• Position your chair to support your lower back. A small pillow or rolled towel placed behind the lower back works well.
  • Keep your back straight with your head and neck aligned with your torso.
  • Relax your shoulders back and down.
  • If you are looking at a monitor, it should be at or slightly below eye level.

What Is Good Standing Posture?

  • Stand up straight with your shoulders back and down.
  • Keep your head and neck straight and in line with your body.
  • Keep your feet shoulder-width apart and avoid locking your knees.
  • Allow your hands to relax and hang naturally at your side.
  • If you are looking at a smartphone, raise it up as close to eye level as possible.

Keep in mind, good posture takes practice. Be gentle with yourself and resume good posture if you feel yourself slipping back into old habits and feeling neck discomfort. Over time, you will notice how much better your upper body feels when you maintain good posture.

Sleep Position

So, you have worked hard to maintain ideal sitting and standing posture, but what about how you sleep? Posture affects the body all day, every day. Certain sleeping positions can stress the neck and back and create tension in the shoulders and the neck.

The goal is to find a sleeping position that supports healthy spine alignment, especially from the hips to the head. When your spine is balance and supported, pressure on the spinal tissues eases and your muscles can relax and recharge.

Side-sleeping is the best position for hip and spine alignment. A mid-size pillow under the base of the neck cradles the neck without overstretching it. If you sleep on your stomach, place a small pillow under your chest to prevent hyperextension of the neck (cervical spine.) Do not use a pillow under your neck if you sleep on your stomach. If you sleep on your back, place a small, rolled-up towel under your knees to reduce stress on the lower back.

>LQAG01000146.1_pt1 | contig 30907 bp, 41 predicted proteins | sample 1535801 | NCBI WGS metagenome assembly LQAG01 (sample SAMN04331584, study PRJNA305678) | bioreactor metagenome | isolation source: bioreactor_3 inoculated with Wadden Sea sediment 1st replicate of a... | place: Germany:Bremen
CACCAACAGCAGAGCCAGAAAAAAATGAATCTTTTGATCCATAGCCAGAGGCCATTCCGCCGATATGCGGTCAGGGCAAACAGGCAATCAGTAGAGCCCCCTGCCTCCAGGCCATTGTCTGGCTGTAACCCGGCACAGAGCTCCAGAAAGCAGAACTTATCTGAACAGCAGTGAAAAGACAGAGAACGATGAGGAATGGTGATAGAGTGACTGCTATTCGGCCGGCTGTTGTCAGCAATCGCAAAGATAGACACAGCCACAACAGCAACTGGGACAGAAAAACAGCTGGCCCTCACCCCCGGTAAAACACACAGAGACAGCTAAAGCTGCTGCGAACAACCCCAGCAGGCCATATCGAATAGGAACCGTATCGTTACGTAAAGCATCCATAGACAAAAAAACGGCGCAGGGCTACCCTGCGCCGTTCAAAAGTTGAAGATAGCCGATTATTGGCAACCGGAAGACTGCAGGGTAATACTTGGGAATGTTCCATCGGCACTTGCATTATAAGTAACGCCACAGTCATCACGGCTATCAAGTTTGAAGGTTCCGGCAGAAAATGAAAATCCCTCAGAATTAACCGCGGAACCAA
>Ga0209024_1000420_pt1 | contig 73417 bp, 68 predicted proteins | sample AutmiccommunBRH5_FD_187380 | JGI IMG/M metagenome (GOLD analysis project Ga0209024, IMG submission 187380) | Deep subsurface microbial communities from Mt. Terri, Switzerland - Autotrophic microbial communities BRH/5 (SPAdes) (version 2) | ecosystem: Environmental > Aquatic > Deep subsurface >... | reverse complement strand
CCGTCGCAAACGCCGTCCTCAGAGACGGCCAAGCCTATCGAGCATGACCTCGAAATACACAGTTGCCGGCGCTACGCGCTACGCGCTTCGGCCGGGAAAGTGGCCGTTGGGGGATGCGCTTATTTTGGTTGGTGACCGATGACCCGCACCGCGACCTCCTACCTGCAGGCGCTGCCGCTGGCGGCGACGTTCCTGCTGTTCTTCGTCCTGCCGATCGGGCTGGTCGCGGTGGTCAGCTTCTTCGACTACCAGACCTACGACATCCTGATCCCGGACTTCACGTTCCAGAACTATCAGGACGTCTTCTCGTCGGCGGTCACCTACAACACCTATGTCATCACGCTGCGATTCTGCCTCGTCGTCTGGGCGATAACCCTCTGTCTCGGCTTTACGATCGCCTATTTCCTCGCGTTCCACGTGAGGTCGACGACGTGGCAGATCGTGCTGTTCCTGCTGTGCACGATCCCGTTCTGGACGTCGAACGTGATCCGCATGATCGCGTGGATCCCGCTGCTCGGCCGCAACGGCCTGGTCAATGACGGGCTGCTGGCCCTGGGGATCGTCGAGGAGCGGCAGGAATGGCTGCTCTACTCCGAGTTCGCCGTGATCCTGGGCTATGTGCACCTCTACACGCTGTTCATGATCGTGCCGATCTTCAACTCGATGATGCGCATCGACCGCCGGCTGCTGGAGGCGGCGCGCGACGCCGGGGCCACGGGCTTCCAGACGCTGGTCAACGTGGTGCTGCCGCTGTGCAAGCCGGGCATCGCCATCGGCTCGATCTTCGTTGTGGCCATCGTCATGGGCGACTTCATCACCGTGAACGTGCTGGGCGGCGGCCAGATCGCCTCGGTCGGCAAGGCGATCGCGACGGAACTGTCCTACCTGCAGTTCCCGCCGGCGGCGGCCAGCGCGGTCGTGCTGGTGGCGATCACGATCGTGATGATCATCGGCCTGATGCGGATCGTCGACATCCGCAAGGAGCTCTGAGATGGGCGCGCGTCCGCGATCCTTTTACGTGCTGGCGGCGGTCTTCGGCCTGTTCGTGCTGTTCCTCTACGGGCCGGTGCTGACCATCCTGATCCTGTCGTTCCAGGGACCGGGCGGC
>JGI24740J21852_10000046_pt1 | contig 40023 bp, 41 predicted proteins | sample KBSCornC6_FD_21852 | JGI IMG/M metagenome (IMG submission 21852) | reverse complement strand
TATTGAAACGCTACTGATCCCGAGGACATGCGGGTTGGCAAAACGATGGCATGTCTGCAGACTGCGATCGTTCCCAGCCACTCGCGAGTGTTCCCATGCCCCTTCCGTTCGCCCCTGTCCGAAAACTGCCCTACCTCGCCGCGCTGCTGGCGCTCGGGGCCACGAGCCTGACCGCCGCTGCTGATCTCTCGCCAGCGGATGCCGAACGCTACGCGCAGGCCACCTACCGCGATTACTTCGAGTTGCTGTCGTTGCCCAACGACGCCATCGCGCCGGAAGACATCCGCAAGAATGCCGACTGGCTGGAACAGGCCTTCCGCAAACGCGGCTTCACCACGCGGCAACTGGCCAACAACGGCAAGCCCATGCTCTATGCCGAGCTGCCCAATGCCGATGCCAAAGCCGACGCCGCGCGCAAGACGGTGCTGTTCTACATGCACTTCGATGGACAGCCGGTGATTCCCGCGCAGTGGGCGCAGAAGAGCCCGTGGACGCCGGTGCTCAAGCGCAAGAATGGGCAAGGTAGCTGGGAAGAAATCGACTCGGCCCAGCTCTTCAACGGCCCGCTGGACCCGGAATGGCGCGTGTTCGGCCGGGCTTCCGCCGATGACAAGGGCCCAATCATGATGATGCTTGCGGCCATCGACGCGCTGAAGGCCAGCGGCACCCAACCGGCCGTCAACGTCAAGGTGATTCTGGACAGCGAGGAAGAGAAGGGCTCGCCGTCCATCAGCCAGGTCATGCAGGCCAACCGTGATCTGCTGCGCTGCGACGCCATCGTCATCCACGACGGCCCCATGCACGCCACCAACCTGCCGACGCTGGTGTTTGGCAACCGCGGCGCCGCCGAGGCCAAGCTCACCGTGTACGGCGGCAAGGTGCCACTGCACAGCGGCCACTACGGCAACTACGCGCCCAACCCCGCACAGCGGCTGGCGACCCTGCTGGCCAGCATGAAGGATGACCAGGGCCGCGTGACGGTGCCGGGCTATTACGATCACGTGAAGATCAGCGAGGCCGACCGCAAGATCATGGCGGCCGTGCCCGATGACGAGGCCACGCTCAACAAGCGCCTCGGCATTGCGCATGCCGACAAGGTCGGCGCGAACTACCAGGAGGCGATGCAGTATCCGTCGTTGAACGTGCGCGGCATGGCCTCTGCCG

Teeth Grinding

You might be surprised to learn the cause of your neck and shoulder tension can be found in your mouth. Teeth grinding, or bruxism, is a clenching or grinding of the teeth during sleep. Tension is caused by excess pressure on the muscles of the neck and jaw. Some people may not realize they have bruxism until their dentist notices excess wear and tear on the teeth. Dentists typically recommend a nighttime mouth guard to prevent grinding and allow muscles to relax.

How Can Physical Therapy Help Reduce Neck and Shoulder Tension?

Physical therapy is highly-effective for treatment of chronic tension, pain, and stiffness in the neck and shoulders. Your physical therapy treatment plan addresses the specific factors causing your muscle tension, whether that is a recent injury, how you sit at your job, problems with your jaw, or other habits or activities.

Your therapist will provide interventions specific to your unique needs. This often includes specific prescribed exercises to strengthen the neck and its supporting muscles as well as flexibility exercises to help you stand and sit taller.

In addition, interventions typically include manual therapy which may include joint mobilization, soft tissue work, and stretching. Your therapist may also use modalities such as cold and heat, or electrical stimulation to help reduce pain and tension.

Your therapist will also explain how posture, stress, and lifestyle factors impact muscle tension and provide practical strategies to manage them so you can achieve relief. Find a physical therapy clinic near you.